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Thursday, December 18, 2014 |  Madison, WI: 21.0° F  Overcast
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'80s references disguise The Way, Way Back's lack of substance
Manipulative memories
on
A hellish holiday.
A hellish holiday.

The Way, Way Back taps into Generation X's nostalgia for the good ol' days, invoking Pac-Man and REO Speedwagon in a subtle homage to movies like The Flamingo Kid, in which teenage boys experience transformative summers on their way to adulthood. But these pop-culture signifiers contribute little to this contemporary coming-of-age tale set in a sleepy Cape Cod beach town. Each exists for no better reason than to give 30- and 40-somethings a reason to nudge one another. If that's the endgame, why not set the film in 1982? It's a mystery as much as it's a miscalculation.

The story centers on Duncan (Liam James), a 14-year-old child of divorce on extended vacation with his well-meaning mother (Toni Collette) and Trent (Steve Carell), her boyfriend from hell. Duncan's slump-shouldered demeanor expresses how he carries the weight of his unhappy little world. (At one point, his mother rhetorically asks if it's possible for him to look any more miserable; there's no question what the answer would be.) But Duncan's body language begins to change when Owen (Sam Rockwell), the somewhat irresponsible manager of the local water park, offers him a job. Before long, the socially awkward teen finds his self-esteem. The film's primary pleasure is watching Duncan's growing confidence, which can be found in the acceleration of his stride and the occasional unguarded smile. It's a likable acting turn, but the film does not always serve it honestly.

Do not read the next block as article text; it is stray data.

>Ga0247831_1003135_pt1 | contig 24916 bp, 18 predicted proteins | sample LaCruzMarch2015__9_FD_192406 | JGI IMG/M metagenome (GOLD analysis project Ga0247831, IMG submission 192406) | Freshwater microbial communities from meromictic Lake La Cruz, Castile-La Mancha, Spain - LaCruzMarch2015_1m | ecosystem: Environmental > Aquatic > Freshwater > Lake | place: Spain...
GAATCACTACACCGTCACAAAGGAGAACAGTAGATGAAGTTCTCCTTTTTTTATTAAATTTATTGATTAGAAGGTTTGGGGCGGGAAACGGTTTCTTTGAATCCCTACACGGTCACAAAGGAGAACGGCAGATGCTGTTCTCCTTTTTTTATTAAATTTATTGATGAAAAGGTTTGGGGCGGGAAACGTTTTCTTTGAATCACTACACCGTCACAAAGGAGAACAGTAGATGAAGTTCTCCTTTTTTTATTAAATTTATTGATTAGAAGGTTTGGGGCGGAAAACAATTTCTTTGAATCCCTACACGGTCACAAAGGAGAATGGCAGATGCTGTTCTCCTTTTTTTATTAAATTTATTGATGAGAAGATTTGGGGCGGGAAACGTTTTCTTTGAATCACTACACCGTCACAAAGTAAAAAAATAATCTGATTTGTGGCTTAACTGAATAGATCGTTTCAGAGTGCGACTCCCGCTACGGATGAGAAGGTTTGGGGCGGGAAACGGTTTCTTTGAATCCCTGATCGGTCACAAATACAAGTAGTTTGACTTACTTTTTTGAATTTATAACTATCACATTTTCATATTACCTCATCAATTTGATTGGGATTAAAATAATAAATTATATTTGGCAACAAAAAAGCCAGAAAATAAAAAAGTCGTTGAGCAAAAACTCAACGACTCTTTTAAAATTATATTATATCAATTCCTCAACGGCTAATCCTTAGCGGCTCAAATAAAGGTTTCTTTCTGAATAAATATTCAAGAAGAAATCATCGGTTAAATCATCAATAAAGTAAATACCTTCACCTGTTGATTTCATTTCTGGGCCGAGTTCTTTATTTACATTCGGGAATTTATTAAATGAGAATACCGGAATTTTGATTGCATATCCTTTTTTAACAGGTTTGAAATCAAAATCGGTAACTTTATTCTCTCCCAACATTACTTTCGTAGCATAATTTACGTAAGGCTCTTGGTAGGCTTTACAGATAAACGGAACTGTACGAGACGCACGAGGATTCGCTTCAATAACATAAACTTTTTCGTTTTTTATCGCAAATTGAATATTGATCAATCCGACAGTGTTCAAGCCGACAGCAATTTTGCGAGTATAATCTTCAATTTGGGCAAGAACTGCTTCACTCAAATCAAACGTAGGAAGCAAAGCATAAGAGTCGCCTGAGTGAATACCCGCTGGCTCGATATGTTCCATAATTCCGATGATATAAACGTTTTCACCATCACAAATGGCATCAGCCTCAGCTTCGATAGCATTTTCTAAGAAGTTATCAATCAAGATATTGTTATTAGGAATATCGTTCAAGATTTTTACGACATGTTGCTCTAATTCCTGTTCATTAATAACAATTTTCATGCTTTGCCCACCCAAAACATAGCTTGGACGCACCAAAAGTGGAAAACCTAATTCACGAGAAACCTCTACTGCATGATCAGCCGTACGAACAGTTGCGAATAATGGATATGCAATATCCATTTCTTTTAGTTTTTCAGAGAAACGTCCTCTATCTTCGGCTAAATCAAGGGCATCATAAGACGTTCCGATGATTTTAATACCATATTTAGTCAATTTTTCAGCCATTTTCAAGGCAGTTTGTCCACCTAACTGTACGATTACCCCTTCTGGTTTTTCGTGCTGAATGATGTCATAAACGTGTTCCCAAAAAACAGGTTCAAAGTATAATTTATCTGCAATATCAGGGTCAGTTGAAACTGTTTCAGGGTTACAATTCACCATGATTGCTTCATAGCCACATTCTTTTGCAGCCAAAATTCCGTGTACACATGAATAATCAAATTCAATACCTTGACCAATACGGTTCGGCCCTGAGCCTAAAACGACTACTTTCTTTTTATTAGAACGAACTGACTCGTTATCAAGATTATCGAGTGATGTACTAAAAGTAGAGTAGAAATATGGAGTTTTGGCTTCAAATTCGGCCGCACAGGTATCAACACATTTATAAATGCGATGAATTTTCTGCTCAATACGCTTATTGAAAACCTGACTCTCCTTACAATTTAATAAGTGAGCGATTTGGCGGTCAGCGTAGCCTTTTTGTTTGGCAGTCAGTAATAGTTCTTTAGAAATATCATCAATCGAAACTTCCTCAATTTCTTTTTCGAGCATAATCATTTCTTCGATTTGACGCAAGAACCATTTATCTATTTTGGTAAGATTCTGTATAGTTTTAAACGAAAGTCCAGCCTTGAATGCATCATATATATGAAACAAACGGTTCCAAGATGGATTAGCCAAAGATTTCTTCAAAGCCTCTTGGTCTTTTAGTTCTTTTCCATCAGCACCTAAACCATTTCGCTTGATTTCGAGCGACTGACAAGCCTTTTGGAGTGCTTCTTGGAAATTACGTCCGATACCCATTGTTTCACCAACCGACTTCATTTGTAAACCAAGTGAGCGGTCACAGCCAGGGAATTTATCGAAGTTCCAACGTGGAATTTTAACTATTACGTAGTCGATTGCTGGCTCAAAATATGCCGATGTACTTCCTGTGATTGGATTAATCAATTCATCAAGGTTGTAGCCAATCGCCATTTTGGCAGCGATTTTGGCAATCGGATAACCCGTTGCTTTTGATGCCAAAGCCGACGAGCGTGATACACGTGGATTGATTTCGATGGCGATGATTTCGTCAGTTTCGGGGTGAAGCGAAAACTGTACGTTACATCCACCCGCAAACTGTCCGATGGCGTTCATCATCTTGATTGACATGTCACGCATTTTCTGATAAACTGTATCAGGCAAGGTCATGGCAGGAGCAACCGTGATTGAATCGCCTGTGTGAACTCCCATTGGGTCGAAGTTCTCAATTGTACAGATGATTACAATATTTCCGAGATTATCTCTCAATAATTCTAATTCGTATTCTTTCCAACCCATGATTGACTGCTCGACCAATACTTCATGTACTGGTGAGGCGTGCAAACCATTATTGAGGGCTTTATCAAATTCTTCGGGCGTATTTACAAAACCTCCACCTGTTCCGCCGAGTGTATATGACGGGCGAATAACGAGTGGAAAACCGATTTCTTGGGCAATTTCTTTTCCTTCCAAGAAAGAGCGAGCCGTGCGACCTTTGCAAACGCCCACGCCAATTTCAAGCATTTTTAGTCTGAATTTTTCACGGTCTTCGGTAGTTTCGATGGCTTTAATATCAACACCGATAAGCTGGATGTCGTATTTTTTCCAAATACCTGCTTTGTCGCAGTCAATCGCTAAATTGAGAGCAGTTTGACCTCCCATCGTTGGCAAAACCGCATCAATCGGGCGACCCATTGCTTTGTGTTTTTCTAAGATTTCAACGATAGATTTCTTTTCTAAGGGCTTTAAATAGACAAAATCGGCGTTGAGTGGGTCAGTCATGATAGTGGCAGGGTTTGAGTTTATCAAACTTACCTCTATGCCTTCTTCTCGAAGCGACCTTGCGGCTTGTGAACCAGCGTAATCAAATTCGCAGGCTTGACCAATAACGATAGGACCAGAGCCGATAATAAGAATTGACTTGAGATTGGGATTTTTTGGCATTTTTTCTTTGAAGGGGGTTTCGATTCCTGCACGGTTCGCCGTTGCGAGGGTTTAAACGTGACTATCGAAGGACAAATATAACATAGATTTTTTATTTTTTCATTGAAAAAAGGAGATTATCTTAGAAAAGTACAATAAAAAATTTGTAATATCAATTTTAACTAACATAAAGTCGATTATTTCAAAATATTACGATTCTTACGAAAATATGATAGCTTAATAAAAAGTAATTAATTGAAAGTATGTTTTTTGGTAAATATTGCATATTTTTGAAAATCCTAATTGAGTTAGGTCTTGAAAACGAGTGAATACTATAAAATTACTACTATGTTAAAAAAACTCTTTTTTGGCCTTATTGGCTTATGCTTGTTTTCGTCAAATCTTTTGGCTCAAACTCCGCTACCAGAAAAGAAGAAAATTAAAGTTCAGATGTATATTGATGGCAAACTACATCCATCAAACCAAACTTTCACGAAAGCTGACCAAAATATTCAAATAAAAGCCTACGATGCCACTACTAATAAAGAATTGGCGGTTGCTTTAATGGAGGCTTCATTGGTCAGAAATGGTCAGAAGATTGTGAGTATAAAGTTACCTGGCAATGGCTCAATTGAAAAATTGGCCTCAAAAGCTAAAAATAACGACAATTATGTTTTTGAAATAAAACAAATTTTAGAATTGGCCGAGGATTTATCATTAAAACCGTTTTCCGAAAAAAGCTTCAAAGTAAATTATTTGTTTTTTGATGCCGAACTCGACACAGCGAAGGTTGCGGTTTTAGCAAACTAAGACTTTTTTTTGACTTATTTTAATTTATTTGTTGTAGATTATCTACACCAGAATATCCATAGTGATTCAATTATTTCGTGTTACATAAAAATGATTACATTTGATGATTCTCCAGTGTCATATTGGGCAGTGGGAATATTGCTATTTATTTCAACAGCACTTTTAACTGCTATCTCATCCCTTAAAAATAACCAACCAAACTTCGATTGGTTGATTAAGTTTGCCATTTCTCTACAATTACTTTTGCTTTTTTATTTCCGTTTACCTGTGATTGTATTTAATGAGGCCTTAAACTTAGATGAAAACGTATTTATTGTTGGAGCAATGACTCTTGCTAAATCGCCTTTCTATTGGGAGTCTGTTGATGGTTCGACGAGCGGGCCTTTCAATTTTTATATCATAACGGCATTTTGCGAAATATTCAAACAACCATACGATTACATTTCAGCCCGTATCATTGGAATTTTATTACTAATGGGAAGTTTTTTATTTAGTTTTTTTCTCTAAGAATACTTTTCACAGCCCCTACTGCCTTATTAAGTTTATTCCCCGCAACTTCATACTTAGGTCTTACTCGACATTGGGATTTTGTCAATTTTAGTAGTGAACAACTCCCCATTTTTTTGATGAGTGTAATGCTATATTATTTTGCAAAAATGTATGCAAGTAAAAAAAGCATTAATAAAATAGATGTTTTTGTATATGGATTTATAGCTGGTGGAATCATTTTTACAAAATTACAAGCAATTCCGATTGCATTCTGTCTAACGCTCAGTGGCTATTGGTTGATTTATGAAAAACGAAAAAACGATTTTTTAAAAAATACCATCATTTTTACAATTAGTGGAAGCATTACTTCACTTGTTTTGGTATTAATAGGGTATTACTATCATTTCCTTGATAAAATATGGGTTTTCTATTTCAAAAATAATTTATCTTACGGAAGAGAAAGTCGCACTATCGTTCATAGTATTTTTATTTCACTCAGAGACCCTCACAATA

That's the central problem with The Way, Way Back: It's more manipulative than truthful. The pivotal conflict is between Duncan and his potential stepfather, a grossly insensitive man who belittles him at every turn. This incessant cruelty borders on emotional sadism and serves little purpose, given your immediate sympathy for Duncan in the first five minutes of the film, as he sits in the rear-facing backseat of Trent's station wagon. Pity poor Carell in this thankless, one-dimensional role that seems plucked from a Dickens novel.

Though the always-wonderful Collette conveys how loneliness and fear can blind us despite what we see, the original screenplay by Nat Faxon and Jim Rash (who won Oscars for the screen adaptation of The Descendants) fails to show how this decent woman has ended up with such a jerk. Unsure about how to bring things to a close, the filmmakers hurry to an ambiguous ending that suggests things may improve for Duncan. The restrained sentimentality in these last few minutes is laudable. In fact, they may be the most credible moments in the entire movie.

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